- Police found more than 1,000 important documents in Paolo Gabriele's possession
- Among them were original documents signed by Pope Benedict XVI
- Many newspaper clippings and printouts touched on religious and spiritual topics
- Gabriele says he is innocent of aggravated theft charge but abused the pope's trust
Vatican police who searched the apartments of the pope's former butler, Paolo Gabriele, as they investigated a suspected leak told a court Wednesday how they found more than 1,000 important documents among a stash of hundreds of thousands.
Among them were original papers signed by Pope Benedict XVI, some of them stamped with an order for destruction, according to a briefing from the small pool of journalists allowed to attend the trial in a Vatican courthouse.
The former butler declared himself innocent Tuesday of a charge of aggravated theft in connection with leaked documents -- but said he had abused the pope's trust.
Testifying Wednesday, Officer Silvano Carli said that among the huge quantity of documents found in Gabriele's possession, "more than 1,000, both original and photocopies, were of interest."
Police also found many newspaper clippings and printouts from Internet searches, the court heard. Much of the material had a religious or spiritual theme, touching on Buddhism, Christianity, Catholicism and yoga. Other articles concerned Freemasonry.
The four officers said that it had taken them almost eight hours to search through the papers accumulated by Gabriele and that they had found "important" documents mixed in with irrelevant material as if it "had been hidden."
As well as the documents, a gold nugget belonging to the pope and a check made out to the pontiff were found in a shoebox.
The officers said they had searched the apartment mainly for documents and did not give "much weight" to the discovery of the gold nugget and signed check because they "knew that it was Gabriele's job to handle the gifts the pope received during his trips."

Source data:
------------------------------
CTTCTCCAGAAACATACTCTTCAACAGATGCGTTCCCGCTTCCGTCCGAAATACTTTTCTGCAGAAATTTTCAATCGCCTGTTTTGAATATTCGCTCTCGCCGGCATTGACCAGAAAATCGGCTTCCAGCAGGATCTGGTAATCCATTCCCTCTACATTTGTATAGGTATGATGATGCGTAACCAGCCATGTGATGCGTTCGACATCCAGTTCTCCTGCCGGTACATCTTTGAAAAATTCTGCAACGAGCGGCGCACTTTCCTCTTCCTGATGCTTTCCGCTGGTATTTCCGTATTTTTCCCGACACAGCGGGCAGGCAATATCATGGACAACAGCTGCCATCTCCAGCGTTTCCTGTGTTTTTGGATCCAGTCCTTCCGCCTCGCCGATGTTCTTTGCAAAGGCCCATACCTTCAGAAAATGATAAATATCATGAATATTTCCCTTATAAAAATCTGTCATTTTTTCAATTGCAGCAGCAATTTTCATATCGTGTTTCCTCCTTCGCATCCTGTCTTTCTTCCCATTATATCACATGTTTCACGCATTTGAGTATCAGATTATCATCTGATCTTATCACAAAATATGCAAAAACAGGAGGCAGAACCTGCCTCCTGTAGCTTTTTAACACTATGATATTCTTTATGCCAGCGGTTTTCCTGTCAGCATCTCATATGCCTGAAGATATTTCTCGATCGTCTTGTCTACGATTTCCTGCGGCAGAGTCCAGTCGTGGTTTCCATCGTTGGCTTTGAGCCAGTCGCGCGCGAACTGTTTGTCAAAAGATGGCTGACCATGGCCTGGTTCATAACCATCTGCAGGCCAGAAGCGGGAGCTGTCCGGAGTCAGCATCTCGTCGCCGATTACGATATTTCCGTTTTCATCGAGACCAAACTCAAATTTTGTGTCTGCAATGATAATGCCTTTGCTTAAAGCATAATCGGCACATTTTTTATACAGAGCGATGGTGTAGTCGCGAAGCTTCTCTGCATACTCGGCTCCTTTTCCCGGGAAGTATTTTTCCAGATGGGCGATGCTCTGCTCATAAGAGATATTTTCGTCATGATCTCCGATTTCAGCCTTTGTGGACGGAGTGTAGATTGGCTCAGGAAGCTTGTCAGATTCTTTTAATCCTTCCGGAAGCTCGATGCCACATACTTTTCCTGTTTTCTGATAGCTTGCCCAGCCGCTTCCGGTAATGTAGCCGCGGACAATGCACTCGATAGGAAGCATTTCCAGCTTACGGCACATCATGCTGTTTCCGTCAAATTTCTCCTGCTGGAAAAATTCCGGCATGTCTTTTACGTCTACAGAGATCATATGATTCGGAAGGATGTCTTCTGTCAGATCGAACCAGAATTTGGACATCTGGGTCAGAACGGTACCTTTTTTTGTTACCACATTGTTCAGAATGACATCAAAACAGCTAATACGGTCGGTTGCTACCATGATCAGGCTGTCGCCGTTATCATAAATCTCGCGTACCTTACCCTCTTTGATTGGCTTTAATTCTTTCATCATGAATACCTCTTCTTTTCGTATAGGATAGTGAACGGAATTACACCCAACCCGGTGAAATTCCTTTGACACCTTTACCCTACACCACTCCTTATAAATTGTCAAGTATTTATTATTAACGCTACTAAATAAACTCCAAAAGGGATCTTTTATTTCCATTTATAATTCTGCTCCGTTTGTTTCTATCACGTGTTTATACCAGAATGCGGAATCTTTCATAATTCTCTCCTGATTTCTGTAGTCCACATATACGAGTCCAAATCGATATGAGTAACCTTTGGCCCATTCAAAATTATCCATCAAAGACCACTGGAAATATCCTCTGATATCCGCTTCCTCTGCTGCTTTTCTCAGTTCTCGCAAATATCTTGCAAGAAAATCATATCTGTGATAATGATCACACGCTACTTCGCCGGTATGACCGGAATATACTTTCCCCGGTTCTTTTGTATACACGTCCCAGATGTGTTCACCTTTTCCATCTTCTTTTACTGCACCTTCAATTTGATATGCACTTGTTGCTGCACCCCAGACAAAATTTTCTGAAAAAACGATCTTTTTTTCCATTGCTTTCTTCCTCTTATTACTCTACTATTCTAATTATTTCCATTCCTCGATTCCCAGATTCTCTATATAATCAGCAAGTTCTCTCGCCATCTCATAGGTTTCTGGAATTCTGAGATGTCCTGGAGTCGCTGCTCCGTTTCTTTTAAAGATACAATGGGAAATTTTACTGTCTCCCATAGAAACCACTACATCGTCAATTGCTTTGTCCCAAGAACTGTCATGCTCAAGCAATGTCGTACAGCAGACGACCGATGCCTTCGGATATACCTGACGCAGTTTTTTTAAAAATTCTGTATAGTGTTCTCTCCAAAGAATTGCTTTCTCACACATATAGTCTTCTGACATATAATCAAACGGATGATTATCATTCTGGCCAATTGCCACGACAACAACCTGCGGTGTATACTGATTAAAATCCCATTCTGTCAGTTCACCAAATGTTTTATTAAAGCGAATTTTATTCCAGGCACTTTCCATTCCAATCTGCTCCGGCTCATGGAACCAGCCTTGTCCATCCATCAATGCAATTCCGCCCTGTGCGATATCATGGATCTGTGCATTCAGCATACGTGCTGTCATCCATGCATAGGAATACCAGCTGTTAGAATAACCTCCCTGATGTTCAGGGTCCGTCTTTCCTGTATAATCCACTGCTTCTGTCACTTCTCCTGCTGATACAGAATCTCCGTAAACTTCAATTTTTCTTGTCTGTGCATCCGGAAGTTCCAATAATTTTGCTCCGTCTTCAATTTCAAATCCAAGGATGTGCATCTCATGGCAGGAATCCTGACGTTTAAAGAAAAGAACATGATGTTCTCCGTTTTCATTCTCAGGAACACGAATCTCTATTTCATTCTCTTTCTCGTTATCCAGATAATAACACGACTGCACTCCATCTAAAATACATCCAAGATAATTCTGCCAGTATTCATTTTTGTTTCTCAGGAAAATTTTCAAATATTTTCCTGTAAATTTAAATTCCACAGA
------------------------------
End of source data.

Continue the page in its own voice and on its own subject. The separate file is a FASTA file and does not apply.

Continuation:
They also seized a couple of computers, an iPad, a hard drive and USB drives.
In total, 82 boxes of evidence were collected from Gabriele's apartments in Vatican City and Castel Gondolfo, a small town near Rome.
Gabriele has previously admitted taking hundreds of secret papers from the pope's personal apartment and passing them to an Italian journalist.
The evidence heard Wednesday is expected to be the last before the trial wraps up Saturday, when the prosecutor and defense lawyer are due to give their closing statements and rebuttals.
Gabriele also has the right to speak again before the three lay judges retire to consider their verdict, which could come Saturday.
He asserted his innocence during his own testimony Tuesday, but added: "I feel guilty of having betrayed the trust that the Holy Father gave me."
Gabriele insists that he made no personal gain from collecting the documents and that he had no accomplices. He said he wanted to expose the "disconcerting atmosphere" within the Vatican.
Corruption claims resulting from the publication of a book based on the leaked materials rocked the hierarchy of the Roman Catholic Church and could even affect who becomes the next pope.
If convicted of aggravated theft, Gabriele could face up to eight years in an Italian prison, although it is possible the pontiff could pardon him.
Computer technician Claudio Sciarpelletti, who worked in the Vatican's secretariat of state, is accused of complicity in the crime. The court will try him separately, once the former butler's trial is finished. Sciarpelletti would face a shorter prison term of only a few months if found guilty.
Prison terms handed down by the court are served in the Italian prison system, under an agreement between the Vatican city-state and Italy.
Gabriele was arrested in May, following a top-level Vatican investigation into how the pope's private documents appeared in the best-selling book "Sua Santita" ("His Holiness"), by Italian journalist Gianluigi Nuzzi.
The Vatican called the publication of his book "criminal" when it was released in Italian.